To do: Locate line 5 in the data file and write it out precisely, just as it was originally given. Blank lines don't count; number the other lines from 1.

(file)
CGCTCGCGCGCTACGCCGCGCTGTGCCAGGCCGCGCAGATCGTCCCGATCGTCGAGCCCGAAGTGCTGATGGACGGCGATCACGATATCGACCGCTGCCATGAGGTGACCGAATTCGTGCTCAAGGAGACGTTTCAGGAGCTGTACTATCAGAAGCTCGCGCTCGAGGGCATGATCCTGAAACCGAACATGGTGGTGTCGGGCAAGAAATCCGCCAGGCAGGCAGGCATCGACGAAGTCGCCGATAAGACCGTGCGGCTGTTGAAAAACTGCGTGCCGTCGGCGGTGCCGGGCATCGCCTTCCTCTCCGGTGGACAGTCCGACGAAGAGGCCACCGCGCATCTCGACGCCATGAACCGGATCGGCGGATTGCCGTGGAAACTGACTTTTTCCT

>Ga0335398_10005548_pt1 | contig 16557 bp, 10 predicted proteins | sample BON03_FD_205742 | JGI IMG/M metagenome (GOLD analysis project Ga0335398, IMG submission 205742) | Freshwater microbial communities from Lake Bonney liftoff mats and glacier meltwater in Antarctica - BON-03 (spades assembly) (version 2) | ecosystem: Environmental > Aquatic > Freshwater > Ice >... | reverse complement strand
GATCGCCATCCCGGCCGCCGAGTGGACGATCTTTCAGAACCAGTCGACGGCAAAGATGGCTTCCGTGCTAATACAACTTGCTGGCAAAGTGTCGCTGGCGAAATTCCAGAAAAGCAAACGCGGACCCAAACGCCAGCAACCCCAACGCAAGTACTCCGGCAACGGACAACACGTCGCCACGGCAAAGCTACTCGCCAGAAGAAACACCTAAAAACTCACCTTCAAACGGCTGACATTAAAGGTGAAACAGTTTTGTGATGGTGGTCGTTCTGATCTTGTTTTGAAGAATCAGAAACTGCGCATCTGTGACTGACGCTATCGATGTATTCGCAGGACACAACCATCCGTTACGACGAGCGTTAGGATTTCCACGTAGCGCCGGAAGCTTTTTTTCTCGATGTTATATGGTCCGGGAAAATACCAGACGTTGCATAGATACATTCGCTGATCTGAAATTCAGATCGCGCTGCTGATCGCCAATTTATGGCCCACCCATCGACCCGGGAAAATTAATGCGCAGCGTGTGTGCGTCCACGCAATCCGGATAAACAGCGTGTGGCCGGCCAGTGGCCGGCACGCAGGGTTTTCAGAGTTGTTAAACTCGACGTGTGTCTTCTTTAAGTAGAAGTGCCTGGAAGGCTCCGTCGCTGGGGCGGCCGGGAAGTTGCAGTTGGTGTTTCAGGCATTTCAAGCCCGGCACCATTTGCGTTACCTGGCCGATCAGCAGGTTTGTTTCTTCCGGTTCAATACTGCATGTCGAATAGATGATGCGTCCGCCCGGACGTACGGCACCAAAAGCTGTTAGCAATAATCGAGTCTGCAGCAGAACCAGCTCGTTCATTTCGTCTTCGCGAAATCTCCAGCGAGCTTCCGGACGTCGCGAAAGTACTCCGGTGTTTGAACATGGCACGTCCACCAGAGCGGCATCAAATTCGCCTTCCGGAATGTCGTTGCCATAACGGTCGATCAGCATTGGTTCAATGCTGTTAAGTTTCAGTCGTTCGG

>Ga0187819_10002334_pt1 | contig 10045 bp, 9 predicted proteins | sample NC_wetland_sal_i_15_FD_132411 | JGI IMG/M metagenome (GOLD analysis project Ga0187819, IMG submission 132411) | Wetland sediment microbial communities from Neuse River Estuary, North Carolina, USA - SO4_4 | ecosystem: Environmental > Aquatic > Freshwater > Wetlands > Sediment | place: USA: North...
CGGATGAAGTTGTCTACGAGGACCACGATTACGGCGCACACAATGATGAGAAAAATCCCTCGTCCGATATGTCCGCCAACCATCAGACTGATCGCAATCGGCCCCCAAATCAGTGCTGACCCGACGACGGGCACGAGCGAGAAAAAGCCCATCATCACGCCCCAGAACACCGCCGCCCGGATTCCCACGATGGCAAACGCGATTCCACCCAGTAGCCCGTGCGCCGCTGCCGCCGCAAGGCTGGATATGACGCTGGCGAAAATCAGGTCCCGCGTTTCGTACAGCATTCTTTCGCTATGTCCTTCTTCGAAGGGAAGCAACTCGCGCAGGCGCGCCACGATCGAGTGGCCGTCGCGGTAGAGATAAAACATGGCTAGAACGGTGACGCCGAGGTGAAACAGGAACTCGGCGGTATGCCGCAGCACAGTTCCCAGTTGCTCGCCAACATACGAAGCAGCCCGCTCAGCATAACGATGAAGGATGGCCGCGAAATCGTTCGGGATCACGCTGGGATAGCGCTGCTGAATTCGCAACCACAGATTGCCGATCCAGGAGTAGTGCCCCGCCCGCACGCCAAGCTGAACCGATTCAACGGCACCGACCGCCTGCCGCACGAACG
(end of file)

CGGATGAAGTTGTCTACGAGGACCACGATTACGGCGCACACAATGATGAGAAAAATCCCTCGTCCGATATGTCCGCCAACCATCAGACTGATCGCAATCGGCCCCCAAATCAGTGCTGACCCGACGACGGGCACGAGCGAGAAAAAGCCCATCATCACGCCCCAGAACACCGCCGCCCGGATTCCCACGATGGCAAACGCGATTCCACCCAGTAGCCCGTGCGCCGCTGCCGCCGCAAGGCTGGATATGACGCTGGCGAAAATCAGGTCCCGCGTTTCGTACAGCATTCTTTCGCTATGTCCTTCTTCGAAGGGAAGCAACTCGCGCAGGCGCGCCACGATCGAGTGGCCGTCGCGGTAGAGATAAAACATGGCTAGAACGGTGACGCCGAGGTGAAACAGGAACTCGGCGGTATGCCGCAGCACAGTTCCCAGTTGCTCGCCAACATACGAAGCAGCCCGCTCAGCATAACGATGAAGGATGGCCGCGAAATCGTTCGGGATCACGCTGGGATAGCGCTGCTGAATTCGCAACCACAGATTGCCGATCCAGGAGTAGTGCCCCGCCCGCACGCCAAGCTGAACCGATTCAACGGCACCGACCGCCTGCCGCACGAACG